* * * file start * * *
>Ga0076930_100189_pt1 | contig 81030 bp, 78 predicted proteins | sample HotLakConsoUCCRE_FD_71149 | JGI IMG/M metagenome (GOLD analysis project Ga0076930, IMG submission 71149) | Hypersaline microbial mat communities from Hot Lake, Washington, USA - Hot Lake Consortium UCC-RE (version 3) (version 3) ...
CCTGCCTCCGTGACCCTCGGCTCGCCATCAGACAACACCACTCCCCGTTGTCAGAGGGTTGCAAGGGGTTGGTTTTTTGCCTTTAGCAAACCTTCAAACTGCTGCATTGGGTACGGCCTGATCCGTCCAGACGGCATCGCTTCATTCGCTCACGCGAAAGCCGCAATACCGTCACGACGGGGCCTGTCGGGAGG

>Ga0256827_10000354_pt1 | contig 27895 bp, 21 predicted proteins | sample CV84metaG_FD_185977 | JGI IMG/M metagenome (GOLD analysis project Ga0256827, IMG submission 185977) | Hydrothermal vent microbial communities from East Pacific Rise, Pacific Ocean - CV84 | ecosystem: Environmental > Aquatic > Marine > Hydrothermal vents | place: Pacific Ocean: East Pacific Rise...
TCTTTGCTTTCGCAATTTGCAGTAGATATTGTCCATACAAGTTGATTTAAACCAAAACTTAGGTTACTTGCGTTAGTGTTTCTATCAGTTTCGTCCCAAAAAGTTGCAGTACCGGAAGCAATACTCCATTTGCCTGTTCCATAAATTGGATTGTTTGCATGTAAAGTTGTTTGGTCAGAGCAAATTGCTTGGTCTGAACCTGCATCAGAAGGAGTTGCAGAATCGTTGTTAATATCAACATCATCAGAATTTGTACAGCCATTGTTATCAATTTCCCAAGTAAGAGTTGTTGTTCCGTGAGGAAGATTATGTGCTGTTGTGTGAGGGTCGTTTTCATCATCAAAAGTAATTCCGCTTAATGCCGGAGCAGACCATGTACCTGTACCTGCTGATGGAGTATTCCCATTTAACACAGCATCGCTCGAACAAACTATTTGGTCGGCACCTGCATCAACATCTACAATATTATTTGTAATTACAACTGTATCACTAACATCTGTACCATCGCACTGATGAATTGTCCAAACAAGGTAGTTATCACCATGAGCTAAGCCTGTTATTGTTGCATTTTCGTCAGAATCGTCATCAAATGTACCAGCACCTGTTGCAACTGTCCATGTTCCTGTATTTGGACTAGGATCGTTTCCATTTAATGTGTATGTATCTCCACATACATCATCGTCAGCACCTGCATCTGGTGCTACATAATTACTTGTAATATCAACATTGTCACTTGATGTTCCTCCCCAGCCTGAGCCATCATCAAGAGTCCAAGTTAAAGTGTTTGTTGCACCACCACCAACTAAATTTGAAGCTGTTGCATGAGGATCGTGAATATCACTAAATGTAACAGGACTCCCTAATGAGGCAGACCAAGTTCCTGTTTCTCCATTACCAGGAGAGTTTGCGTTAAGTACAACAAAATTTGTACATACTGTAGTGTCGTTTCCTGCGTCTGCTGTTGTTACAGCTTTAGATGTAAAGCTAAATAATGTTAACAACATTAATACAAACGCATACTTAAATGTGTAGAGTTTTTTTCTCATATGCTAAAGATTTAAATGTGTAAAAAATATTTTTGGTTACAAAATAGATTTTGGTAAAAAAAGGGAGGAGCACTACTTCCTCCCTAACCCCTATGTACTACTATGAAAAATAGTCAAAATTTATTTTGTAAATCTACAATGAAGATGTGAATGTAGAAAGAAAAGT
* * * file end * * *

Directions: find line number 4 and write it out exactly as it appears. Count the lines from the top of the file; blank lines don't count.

TCTTTGCTTTCGCAATTTGCAGTAGATATTGTCCATACAAGTTGATTTAAACCAAAACTTAGGTTACTTGCGTTAGTGTTTCTATCAGTTTCGTCCCAAAAAGTTGCAGTACCGGAAGCAATACTCCATTTGCCTGTTCCATAAATTGGATTGTTTGCATGTAAAGTTGTTTGGTCAGAGCAAATTGCTTGGTCTGAACCTGCATCAGAAGGAGTTGCAGAATCGTTGTTAATATCAACATCATCAGAATTTGTACAGCCATTGTTATCAATTTCCCAAGTAAGAGTTGTTGTTCCGTGAGGAAGATTATGTGCTGTTGTGTGAGGGTCGTTTTCATCATCAAAAGTAATTCCGCTTAATGCCGGAGCAGACCATGTACCTGTACCTGCTGATGGAGTATTCCCATTTAACACAGCATCGCTCGAACAAACTATTTGGTCGGCACCTGCATCAACATCTACAATATTATTTGTAATTACAACTGTATCACTAACATCTGTACCATCGCACTGATGAATTGTCCAAACAAGGTAGTTATCACCATGAGCTAAGCCTGTTATTGTTGCATTTTCGTCAGAATCGTCATCAAATGTACCAGCACCTGTTGCAACTGTCCATGTTCCTGTATTTGGACTAGGATCGTTTCCATTTAATGTGTATGTATCTCCACATACATCATCGTCAGCACCTGCATCTGGTGCTACATAATTACTTGTAATATCAACATTGTCACTTGATGTTCCTCCCCAGCCTGAGCCATCATCAAGAGTCCAAGTTAAAGTGTTTGTTGCACCACCACCAACTAAATTTGAAGCTGTTGCATGAGGATCGTGAATATCACTAAATGTAACAGGACTCCCTAATGAGGCAGACCAAGTTCCTGTTTCTCCATTACCAGGAGAGTTTGCGTTAAGTACAACAAAATTTGTACATACTGTAGTGTCGTTTCCTGCGTCTGCTGTTGTTACAGCTTTAGATGTAAAGCTAAATAATGTTAACAACATTAATACAAACGCATACTTAAATGTGTAGAGTTTTTTTCTCATATGCTAAAGATTTAAATGTGTAAAAAATATTTTTGGTTACAAAATAGATTTTGGTAAAAAAAGGGAGGAGCACTACTTCCTCCCTAACCCCTATGTACTACTATGAAAAATAGTCAAAATTTATTTTGTAAATCTACAATGAAGATGTGAATGTAGAAAGAAAAGT